- Underwriting risk – assessing, rating, and accepting or rejecting risk within pre-agreed parameters, pricing insurance policies
- Binding cover – committing the insurer to a new insurance policy, issuing insurance policies
- Policy administration – billing and collecting insurance premium, processing, servicing and renewing policies
- Claims management – investigating, processing, settlement claims, assisting with loss control
Where do MGAs fit in the distribution chain?
MGAs are intermediaries.
- acts as a distributor and outsourced service provider for both insurers and reinsurers.
- provides underwriting expertise, insurance cover, and related services
- to insurers on behalf of reinsurers; and
- to insurance buyers on behalf of insurers via insurance brokers and retail agents. While less common, MGAs may also support insurance buyers directly.
How do MGAs differ from brokers?
Insurance brokers work for the insurance buyer delivering professional advice, sourcing insurance solutions that meet the needs of the buyer, and providing ongoing guidance and support, through claims and policy renewal. While both MGAs and brokers are intermediaries, they are really very different. For example, MGAs work for the (re) insurer whereas brokers work for the insurance buyer. And because MGAs have binding authority from their insurance partners, they can provide a totally different set of services than can other intermediaries. The following chart provides more detail on the differences between MGAs and insurance brokers.
|Managing General Agent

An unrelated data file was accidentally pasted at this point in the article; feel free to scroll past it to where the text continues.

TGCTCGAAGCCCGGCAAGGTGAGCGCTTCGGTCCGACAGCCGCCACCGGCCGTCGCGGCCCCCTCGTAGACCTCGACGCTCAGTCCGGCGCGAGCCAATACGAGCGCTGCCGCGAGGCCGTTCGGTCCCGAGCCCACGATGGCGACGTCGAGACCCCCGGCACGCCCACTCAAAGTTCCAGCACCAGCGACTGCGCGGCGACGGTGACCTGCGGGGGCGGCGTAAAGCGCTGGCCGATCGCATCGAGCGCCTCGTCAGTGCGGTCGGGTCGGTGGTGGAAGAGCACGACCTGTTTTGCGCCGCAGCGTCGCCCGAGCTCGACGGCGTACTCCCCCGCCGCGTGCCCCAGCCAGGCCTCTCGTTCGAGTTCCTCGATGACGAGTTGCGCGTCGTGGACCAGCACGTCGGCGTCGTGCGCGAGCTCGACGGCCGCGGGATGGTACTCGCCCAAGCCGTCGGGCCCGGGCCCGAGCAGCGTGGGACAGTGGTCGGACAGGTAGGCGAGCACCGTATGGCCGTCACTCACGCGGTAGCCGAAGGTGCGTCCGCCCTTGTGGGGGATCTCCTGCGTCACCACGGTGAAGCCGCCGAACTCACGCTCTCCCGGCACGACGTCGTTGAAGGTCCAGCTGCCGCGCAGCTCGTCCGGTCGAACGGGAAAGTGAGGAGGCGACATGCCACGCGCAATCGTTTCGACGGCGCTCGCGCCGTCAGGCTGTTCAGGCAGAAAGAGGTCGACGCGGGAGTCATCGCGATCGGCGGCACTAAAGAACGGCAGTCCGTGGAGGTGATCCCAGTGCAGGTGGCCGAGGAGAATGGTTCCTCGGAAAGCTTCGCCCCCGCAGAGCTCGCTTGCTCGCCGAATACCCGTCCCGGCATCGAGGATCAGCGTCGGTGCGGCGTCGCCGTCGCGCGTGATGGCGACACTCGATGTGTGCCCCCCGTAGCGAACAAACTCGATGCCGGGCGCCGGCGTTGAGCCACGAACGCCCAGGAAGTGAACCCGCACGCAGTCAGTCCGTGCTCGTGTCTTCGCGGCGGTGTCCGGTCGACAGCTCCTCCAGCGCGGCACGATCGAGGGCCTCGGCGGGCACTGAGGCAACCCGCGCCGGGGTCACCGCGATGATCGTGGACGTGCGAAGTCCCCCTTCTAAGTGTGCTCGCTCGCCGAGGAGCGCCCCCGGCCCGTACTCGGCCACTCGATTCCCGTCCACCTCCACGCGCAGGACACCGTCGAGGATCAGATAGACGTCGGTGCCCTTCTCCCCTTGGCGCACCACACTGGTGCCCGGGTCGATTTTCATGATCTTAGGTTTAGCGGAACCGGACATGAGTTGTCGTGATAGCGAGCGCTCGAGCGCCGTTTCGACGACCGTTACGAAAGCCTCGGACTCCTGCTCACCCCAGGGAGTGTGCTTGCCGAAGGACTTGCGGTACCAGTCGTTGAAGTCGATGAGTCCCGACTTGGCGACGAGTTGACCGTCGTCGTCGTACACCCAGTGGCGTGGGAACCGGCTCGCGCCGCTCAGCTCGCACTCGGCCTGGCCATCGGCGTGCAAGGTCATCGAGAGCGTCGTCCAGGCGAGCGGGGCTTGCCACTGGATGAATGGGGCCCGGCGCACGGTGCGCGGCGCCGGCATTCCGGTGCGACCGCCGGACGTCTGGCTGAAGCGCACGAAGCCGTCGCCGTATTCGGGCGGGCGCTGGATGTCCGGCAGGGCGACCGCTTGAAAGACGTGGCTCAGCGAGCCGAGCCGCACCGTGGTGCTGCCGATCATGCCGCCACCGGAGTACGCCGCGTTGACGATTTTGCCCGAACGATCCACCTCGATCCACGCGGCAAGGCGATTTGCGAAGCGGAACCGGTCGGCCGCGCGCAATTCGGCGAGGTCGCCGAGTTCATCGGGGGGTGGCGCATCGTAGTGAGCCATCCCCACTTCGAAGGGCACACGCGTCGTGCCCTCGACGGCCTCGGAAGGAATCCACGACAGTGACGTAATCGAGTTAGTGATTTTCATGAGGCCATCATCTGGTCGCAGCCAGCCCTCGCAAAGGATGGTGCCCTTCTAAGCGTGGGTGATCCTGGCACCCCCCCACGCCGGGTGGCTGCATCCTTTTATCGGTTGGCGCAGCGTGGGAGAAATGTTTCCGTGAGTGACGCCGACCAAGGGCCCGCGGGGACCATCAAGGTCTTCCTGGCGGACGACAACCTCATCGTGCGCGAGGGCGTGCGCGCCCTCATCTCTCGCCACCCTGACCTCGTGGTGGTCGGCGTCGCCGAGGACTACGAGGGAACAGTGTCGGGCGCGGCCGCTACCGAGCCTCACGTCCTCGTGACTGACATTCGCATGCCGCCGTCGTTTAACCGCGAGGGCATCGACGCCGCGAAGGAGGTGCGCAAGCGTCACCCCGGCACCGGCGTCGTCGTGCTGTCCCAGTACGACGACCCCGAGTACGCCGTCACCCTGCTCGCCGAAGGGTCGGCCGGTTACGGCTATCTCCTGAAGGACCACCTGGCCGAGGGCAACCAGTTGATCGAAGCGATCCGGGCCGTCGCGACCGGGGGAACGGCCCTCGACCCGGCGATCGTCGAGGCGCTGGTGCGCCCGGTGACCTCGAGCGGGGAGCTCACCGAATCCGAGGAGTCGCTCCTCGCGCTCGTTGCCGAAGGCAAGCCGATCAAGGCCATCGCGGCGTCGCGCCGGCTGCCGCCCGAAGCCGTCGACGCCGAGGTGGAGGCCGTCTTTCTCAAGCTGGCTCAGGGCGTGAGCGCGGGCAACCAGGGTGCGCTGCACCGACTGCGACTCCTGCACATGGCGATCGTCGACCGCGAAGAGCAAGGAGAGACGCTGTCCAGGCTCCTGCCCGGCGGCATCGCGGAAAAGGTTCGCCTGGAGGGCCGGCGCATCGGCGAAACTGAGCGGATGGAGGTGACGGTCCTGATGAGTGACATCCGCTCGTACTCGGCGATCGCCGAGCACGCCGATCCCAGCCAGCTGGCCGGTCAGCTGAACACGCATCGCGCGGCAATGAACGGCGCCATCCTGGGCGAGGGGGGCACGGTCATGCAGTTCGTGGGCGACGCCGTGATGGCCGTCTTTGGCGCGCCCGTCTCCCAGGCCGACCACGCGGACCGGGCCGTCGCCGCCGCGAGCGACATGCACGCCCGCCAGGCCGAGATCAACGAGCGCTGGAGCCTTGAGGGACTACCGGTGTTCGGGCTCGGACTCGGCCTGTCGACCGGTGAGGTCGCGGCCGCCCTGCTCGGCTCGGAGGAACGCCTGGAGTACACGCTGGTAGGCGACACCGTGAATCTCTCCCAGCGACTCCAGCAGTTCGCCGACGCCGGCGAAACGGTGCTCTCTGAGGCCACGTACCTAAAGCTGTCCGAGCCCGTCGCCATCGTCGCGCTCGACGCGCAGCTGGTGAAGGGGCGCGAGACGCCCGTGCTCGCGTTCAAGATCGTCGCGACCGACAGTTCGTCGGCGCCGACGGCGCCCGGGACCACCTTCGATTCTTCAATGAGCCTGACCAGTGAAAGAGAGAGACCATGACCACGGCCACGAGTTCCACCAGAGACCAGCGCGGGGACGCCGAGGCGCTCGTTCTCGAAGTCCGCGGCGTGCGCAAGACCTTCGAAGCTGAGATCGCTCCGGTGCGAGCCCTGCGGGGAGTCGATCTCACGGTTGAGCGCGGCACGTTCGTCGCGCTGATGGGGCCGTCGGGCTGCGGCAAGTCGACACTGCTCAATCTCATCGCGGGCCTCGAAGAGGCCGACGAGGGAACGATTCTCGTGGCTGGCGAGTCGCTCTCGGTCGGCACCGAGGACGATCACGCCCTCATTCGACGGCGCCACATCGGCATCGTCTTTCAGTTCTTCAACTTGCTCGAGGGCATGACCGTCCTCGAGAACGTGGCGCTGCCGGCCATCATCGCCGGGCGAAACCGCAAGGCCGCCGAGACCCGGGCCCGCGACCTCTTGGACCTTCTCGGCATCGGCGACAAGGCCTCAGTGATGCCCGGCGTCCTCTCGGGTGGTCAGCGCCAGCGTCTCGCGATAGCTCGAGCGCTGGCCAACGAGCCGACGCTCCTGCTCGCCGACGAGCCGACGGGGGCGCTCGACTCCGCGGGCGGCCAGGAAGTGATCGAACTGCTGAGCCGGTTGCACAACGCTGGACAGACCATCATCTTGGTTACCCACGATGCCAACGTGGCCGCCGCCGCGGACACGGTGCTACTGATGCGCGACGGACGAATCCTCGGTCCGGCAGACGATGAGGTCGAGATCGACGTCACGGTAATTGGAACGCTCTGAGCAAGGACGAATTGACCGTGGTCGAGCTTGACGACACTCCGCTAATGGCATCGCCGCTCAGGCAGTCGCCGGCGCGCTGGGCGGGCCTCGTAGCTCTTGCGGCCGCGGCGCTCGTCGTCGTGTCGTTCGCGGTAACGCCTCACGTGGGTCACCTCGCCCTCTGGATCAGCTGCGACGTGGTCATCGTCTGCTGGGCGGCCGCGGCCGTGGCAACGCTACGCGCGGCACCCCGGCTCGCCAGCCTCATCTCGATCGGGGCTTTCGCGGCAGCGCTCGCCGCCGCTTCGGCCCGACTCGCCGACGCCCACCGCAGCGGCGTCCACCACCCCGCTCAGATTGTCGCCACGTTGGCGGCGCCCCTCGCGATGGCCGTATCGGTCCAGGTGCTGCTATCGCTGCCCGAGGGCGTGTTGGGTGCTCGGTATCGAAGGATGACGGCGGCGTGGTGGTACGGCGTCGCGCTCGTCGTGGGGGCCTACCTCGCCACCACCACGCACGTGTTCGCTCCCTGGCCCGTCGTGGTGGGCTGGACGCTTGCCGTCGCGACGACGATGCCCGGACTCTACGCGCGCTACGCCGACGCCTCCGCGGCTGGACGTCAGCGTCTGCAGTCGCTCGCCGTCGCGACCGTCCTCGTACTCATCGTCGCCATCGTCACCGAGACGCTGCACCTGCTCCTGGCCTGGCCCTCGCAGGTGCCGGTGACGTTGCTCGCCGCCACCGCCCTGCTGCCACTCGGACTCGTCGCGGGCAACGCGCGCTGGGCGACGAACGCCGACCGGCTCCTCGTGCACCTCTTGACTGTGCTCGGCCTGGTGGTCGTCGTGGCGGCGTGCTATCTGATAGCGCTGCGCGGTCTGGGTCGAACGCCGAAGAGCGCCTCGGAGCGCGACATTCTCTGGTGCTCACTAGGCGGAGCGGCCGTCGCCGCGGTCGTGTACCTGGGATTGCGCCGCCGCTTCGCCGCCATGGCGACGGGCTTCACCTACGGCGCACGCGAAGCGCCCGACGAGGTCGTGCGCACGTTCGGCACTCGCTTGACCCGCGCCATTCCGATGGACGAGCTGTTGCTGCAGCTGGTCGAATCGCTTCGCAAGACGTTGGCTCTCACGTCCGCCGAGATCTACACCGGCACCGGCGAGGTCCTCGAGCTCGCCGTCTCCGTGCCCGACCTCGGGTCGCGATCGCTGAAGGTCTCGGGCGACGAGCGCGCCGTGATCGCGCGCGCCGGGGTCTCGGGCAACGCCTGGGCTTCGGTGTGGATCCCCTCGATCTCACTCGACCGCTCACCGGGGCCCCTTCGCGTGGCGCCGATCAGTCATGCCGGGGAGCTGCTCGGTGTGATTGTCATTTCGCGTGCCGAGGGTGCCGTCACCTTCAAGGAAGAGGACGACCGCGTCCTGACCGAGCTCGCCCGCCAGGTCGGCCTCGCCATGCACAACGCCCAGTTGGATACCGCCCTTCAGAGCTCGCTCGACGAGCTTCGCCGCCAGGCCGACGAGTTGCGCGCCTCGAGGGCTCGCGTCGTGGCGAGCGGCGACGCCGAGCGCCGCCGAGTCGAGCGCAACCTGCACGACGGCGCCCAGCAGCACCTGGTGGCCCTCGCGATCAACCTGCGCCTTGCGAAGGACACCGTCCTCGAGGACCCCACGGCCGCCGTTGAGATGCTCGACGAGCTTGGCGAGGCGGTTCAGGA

|To the insurance company
|To the insurance buyer
|Intermediary between the insurer and the broker
|Intermediary between the customer and the MGA or insurer
|Underwrite, price, bind cover, collect premium, claims management and settlement
|Advise clients; source and negotiate suitable insurance coverage, collect premium
|May specialize in certain risks or market sector(s)
|May have industry specialization but less common.
|Commission from the insurer on policies sold plus profit or loss of policies they have underwritten
|Commission from the insurer on policies sold
How MGAs add value
According to a 2022 survey by Insurance Business Canada, brokers use four key criteria when looking for an MGA: (1) responsiveness, (2) pricing, (3) ability to place niche risks, and (4) product range. (see IBC survey results)
Here’s a look at how MGAs are able to deliver
- One stop shop – MGAs that contract with multiple (re)insurance partners are able to offer a broad array of coverage options.
- Dealing with the decision maker – Because MGAs have delegated underwriting authority, not only can they offer a range of insurance products, they also control the process. There is no need to defer to one or more insurers to put together even the more complex structured solution.
- Special solutions for special risks – MGAs that invest in developing strong technical underwriting expertise, especially in niche areas, can help brokers with difficult to place risk (i.e. new or uncommon risks).
- Digital strategy – MGAs are adopting technology to make operational processes, such as policy and claim management, more efficient.
- A managing general agent is an agency that is contracted to do business on behalf of (re)insurers
- Insurers delegate authority to MGAs to underwrite, bind cover, handle claims and perform other administrative tasks
- Delegated authority gives the MGA power to make decisions (i.e., underwriting) within pre-approved parameters.
- Insurers leverage MGAs for entering new markets and new geographies and to reduce costs
- An MGA’s duty is to the insurer, while a broker’s fiduciary duty is to the insured.
- MGAs play an important role in facilitating and enhancing insurance distribution.
Want to learn more?
USA – Wholesale and Specialty Insurance Association (formed in 2017 following the merger of the American Association of Managing General Agents and the National Association of Professional Surplus Lines Offices.)